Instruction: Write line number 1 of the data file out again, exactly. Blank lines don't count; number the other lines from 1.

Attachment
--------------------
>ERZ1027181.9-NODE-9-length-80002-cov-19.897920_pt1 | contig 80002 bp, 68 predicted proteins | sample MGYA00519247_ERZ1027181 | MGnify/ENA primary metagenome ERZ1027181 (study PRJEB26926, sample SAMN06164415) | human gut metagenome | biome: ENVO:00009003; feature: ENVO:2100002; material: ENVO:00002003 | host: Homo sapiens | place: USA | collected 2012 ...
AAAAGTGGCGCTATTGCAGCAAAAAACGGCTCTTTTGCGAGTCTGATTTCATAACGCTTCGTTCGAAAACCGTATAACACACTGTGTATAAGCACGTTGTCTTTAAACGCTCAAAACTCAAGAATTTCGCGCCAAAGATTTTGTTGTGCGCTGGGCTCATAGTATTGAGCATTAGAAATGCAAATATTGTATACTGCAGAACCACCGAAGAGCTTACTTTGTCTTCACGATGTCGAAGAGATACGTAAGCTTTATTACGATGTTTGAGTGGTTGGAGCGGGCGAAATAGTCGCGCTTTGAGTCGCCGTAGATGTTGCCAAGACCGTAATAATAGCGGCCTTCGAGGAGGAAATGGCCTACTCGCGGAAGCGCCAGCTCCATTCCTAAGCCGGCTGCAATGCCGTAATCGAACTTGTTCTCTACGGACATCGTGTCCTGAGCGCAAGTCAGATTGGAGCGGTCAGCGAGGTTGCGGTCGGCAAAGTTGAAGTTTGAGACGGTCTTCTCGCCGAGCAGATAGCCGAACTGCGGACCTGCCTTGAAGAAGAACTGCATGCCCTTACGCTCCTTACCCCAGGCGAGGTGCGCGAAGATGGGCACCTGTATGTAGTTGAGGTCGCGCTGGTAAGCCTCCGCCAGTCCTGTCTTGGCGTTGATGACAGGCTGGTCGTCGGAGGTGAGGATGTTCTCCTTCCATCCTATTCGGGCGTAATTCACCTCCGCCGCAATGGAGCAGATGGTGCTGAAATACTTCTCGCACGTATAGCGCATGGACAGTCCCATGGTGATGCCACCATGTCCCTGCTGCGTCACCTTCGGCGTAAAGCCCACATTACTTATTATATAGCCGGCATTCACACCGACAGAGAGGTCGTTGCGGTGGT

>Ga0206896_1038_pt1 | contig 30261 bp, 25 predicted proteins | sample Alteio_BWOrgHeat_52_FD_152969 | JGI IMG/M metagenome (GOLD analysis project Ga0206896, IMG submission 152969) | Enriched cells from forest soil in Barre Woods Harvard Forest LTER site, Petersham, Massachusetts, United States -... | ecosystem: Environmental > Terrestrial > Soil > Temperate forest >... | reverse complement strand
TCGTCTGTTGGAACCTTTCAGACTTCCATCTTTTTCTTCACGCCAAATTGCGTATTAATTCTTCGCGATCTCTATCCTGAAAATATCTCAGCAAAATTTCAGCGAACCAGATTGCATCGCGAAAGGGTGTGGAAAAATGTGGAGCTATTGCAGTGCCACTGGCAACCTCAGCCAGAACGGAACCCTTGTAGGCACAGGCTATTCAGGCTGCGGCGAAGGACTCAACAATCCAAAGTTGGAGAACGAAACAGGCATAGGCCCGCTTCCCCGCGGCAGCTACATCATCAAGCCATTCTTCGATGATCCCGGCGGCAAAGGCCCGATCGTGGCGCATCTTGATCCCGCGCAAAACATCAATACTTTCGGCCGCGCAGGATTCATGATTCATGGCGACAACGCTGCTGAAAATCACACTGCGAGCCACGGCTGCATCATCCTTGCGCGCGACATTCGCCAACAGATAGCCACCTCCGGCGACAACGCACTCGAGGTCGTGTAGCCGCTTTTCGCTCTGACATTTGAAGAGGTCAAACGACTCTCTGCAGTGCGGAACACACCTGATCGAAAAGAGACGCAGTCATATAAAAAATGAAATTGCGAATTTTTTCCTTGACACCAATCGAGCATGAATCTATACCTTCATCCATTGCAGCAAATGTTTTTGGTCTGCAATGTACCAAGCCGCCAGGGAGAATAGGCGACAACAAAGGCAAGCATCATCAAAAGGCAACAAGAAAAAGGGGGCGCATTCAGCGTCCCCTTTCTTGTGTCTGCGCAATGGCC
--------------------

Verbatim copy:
>ERZ1027181.9-NODE-9-length-80002-cov-19.897920_pt1 | contig 80002 bp, 68 predicted proteins | sample MGYA00519247_ERZ1027181 | MGnify/ENA primary metagenome ERZ1027181 (study PRJEB26926, sample SAMN06164415) | human gut metagenome | biome: ENVO:00009003; feature: ENVO:2100002; material: ENVO:00002003 | host: Homo sapiens | place: USA | collected 2012 ...